National recovery plan, taxes, subsidised contracts… Macron’s three economic priorities

"We can, once again, become a great industrial nation thanks to the environment," according to the French head of state. EPA-EFE/YOAN VALAT / POOL [EPA-EFE/YOAN VALAT / POOL]

In a Bastille Day interview with French media on Tuesday (14 July), President Emmanuel Macron detailed his economic orientation for the final two years of his five-year term. EURACTIV’s media partner Ouest-France reports.

A €100 billion recovery plan

Macron wants to revive the economy as soon as the school year starts, for which he has announced a plan “of at least €100 billion,” in addition to the €460 billion already allocated to deal with the coronavirus pandemic.

“We can once again become a great industrial nation, thanks to the environment,” said the French head of state. “We are going to put much more money so that households, especially the most modest, can renovate their homes and thus use less energy. The approach is both ecological and social,” Macron said.

According to the president, public buildings should also be refurbished in order to become more energy efficient.

“I want us to embark on a major programme to renovate our schools and our Ehpad (retirement homes), in conjunction with the communities,” the president said.

When it came to scrapping premiums for polluting vehicles, he was slightly more evasive, however. “I want a very broad programme that is much simpler still,” he said.

Macron announces national recovery plan of 'at least €100 billion'

In today’s edition of the Capitals, find out more about Croatia’s entire education ministry having to self-isolate, Austrian EU Budget Commissioner, Johannes Hahn, predicting there will be an agreement on the MFF and EU Recovery Fund by the weekend, and so much more.

No tax increase but…

The removal of the housing tax for the wealthiest appears not to be going ahead, however.

Four of five households no longer pay the housing tax, in accordance with the Macron campaign promise.

For the 20% that continue to pay it, i.e. the wealthiest, MPs voted at the end of 2019 to phase out this tax starting next year. But that prospect is fading away.

“One possible option is in the hands of the government,” said Macron, who added that “eliminating the housing tax for the wealthiest would have to be slightly postponed.”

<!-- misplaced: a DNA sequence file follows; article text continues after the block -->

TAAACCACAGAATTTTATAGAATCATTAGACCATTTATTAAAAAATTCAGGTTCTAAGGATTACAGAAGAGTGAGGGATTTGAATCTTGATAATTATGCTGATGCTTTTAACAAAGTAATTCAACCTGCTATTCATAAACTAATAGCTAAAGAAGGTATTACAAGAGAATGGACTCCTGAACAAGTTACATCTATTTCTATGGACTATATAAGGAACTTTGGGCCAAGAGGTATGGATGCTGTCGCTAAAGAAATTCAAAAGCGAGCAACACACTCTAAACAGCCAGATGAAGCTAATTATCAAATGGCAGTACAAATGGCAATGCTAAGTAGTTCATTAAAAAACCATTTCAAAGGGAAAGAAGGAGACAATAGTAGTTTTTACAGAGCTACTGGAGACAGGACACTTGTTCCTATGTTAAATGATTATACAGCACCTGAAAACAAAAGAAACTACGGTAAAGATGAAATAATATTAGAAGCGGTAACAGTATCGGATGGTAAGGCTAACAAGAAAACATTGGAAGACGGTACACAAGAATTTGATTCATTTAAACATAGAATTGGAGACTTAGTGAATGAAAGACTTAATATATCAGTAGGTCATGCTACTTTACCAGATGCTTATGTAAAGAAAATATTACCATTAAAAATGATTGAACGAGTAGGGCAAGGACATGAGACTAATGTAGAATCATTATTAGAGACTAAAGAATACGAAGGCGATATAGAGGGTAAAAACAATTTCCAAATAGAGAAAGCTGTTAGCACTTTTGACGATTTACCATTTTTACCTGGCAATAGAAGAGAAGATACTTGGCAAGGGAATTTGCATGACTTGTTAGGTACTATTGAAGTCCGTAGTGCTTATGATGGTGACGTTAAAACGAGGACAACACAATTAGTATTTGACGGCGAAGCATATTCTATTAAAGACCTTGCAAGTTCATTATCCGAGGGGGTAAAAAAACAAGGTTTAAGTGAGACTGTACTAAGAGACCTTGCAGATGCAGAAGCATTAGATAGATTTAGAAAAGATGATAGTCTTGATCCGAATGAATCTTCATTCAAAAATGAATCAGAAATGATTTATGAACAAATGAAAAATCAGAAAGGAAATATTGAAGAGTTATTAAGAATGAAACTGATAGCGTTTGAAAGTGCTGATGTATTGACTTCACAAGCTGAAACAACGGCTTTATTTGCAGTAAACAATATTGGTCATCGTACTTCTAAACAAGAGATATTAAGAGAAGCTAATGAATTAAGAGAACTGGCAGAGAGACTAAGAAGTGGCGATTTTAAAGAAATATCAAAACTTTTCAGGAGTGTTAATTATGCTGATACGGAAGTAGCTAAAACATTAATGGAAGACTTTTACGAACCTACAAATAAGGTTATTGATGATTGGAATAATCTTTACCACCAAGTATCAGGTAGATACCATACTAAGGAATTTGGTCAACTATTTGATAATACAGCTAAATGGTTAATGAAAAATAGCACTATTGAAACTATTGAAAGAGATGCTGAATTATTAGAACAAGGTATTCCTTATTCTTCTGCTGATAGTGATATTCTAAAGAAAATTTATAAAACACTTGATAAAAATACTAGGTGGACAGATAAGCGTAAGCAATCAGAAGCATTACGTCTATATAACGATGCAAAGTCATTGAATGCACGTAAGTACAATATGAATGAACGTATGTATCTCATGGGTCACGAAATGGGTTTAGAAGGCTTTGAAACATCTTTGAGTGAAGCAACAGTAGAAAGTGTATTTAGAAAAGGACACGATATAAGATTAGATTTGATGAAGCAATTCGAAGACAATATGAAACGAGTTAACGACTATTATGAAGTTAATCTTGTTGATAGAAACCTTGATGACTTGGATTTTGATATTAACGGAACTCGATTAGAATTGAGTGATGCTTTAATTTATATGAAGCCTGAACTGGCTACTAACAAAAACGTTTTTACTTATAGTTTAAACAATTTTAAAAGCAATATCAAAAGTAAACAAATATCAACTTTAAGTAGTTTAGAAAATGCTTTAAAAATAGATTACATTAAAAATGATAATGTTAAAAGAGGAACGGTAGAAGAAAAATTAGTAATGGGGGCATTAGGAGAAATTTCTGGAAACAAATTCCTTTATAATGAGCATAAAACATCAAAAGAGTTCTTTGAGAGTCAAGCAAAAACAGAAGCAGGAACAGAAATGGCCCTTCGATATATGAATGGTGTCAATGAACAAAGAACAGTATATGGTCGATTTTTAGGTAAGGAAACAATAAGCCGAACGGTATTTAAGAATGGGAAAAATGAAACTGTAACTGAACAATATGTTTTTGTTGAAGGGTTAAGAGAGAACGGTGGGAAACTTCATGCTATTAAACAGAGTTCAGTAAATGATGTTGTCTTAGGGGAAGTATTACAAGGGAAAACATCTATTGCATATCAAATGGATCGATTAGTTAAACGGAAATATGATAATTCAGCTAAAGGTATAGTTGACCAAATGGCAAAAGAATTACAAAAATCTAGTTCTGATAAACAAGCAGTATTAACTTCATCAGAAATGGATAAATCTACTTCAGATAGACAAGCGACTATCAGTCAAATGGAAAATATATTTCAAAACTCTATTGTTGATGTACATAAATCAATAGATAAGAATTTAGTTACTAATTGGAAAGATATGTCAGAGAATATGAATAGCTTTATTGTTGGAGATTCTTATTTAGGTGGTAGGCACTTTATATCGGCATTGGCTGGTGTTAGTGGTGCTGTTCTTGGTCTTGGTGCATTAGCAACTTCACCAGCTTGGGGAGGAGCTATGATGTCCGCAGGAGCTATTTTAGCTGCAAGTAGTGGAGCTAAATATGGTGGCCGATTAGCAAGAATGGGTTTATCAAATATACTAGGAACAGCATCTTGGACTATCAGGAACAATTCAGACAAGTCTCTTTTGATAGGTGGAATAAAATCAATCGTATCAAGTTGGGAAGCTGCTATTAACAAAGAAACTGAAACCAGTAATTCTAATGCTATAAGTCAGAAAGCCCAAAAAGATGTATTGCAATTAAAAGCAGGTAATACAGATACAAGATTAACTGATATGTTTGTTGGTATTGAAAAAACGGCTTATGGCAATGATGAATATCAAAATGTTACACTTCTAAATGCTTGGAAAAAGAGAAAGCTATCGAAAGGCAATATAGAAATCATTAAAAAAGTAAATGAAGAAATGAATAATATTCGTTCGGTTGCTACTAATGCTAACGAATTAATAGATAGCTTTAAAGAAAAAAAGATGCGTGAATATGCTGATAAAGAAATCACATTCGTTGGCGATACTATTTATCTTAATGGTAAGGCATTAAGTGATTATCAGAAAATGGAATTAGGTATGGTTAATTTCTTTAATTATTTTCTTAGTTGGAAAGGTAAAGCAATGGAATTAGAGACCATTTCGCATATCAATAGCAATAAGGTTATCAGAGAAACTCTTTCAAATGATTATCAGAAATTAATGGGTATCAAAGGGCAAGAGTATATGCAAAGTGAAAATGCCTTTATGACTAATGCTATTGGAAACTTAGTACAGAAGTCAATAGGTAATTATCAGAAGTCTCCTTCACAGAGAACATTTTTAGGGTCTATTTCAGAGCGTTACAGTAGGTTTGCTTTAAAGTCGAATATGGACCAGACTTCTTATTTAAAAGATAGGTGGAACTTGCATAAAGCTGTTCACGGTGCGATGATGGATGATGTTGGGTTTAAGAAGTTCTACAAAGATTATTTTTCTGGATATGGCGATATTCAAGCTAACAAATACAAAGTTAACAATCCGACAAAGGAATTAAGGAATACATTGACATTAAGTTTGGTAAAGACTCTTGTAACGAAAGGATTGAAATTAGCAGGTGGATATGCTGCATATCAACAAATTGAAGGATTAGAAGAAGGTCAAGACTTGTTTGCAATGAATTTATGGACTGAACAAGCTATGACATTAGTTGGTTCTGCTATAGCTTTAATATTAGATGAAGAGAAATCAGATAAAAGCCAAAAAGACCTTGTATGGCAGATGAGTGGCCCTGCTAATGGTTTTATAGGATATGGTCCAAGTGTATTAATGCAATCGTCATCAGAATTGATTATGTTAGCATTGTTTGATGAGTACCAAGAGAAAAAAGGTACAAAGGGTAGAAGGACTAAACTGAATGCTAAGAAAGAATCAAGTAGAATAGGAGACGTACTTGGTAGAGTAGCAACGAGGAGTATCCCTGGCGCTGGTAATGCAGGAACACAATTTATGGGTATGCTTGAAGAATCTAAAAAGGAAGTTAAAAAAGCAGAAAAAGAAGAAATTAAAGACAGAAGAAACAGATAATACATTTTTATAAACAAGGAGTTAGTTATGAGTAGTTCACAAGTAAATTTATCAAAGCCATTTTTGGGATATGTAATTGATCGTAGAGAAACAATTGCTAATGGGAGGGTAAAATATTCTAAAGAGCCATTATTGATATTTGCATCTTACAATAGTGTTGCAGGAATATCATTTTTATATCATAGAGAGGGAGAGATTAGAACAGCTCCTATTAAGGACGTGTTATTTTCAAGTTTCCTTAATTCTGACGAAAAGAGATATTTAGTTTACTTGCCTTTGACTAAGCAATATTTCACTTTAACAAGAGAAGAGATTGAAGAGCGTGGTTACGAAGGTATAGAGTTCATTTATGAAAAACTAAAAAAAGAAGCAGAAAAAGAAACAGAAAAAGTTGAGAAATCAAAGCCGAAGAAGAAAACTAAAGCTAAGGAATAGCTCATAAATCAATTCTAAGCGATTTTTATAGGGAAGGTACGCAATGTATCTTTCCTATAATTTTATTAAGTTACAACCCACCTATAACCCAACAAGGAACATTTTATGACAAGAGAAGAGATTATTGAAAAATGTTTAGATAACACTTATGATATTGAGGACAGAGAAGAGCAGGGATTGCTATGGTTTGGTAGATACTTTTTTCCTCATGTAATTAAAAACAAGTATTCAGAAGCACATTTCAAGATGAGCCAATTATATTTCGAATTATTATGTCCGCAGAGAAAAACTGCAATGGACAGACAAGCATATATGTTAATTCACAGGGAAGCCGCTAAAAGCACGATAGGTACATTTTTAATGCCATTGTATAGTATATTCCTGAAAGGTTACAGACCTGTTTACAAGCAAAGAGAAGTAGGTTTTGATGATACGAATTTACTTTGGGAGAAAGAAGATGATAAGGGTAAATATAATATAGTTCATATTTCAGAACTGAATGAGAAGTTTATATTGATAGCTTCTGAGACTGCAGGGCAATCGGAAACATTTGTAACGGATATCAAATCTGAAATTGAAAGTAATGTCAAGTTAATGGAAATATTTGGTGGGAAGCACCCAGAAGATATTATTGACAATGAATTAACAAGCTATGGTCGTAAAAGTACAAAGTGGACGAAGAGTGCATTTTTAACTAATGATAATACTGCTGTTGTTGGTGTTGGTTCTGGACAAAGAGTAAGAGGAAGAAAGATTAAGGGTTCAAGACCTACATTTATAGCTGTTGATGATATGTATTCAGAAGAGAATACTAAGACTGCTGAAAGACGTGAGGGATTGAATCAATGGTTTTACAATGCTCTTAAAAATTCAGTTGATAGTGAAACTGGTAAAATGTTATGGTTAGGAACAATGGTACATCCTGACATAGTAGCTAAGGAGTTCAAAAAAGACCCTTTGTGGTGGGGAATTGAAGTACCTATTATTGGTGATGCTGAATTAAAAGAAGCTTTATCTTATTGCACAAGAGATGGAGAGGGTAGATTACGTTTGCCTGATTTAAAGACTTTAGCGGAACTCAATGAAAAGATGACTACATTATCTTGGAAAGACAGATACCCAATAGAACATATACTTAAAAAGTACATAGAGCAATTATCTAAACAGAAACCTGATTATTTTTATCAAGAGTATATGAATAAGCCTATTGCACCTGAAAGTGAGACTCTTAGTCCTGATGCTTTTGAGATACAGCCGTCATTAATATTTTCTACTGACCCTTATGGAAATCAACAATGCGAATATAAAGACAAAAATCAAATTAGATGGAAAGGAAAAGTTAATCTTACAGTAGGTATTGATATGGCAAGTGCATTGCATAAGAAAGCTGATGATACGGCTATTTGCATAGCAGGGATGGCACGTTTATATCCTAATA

This could just be enough to keep €8 billion in the government coffers, although this is almost a drop in the ocean compared to the hundreds of billions to be financed.

“But this effort is legitimate in times of crisis,” according to the president. And no other tax increase, including the restoration of the wealth tax (ISF), is being considered.

“The transformation of the wealth tax into a real estate tax has brought many investors back to France,” Macron said.

France lifts lid on gradual virus deconfinement plan

The French government’s plan to ease coronavirus lockdown measures relies on a strategy of testing and isolating patients to ensure the second wave of contamination is kept under control. EURACTIV France reports.

The return of subsidised contracts for young people

France’s head of state also unveiled the outlines of a youth employment plan and announced “an exceptional system of exemption from charges for the employment of young people that receive the Smic [minimum wage] that goes up to €1,600.”

However, it is difficult to determine what this would cover, given that those getting minimum wage have very low social costs to cover. Would it be a credit for contributions, for instance? Stay tuned.

The French president is also reviving subsidised contracts, whose number has been considerably reduced since the start of his five-year mandate. Macron plans to finance 300,000 so-called “integration contracts”.

The number of civic service contracts will almost double given that it will increase by “100,000 within six months”. And 200,000 placements will be offered “in higher qualification training with social support”.

And pension reform? This is something the president appears to be postponing. “The priority for this summer and next autumn is employment,” he said.

'NEETs': A youth group at high risk of poverty and exclusion

Education and skills gaps are not only a challenge for businesses seeking to recruit, they also make poverty and social exclusion more likely among young people who are excluded from labour and education at the same time. 

[Edited by Zoran Radosavljevic]

Supporter

JA Europe

The “NEETs in Entrepreneurship” project is funded by Iceland, Liechtenstein and Norway through the EEA and Norway Grants’ Fund for Youth Employment. It is implemented by five Junior Achievement member organisations (JA Europe, JA Bulgaria, JA Italy, JA Romania and JA Spain), in addition to JA Norway who acts as an expertise partner.

By the end of the project in 2021, 1,600 young people not in education, employment or training (NEETs) in the four beneficiary countries (Bulgaria, Italy, Romania and Spain) will have received training and support to acquire the necessary skills to find a job or start their own business. In addition, the project aims to prevent another 1,000 students from becoming NEETs by giving them training and counseling.


Selection

Selection

1,600 NEETs + 1,000 VET students will develop entrepreneurial skills


Prevention

Prevention

A prevention programme on school dropout will enable better cooperation between schools and students, ensuring the integration of good practices into the educational systems


Blended Learning

Blended Learning

The programme delivered in the four beneficiary countries uses both online and live sessions


Business Development

Business Development

Entrepreneurial practice will be provided to 400 NEETs through a business incubator; 40 of them will receive financing to set up their own businesses


Subscribe to our newsletters

Subscribe
Contribute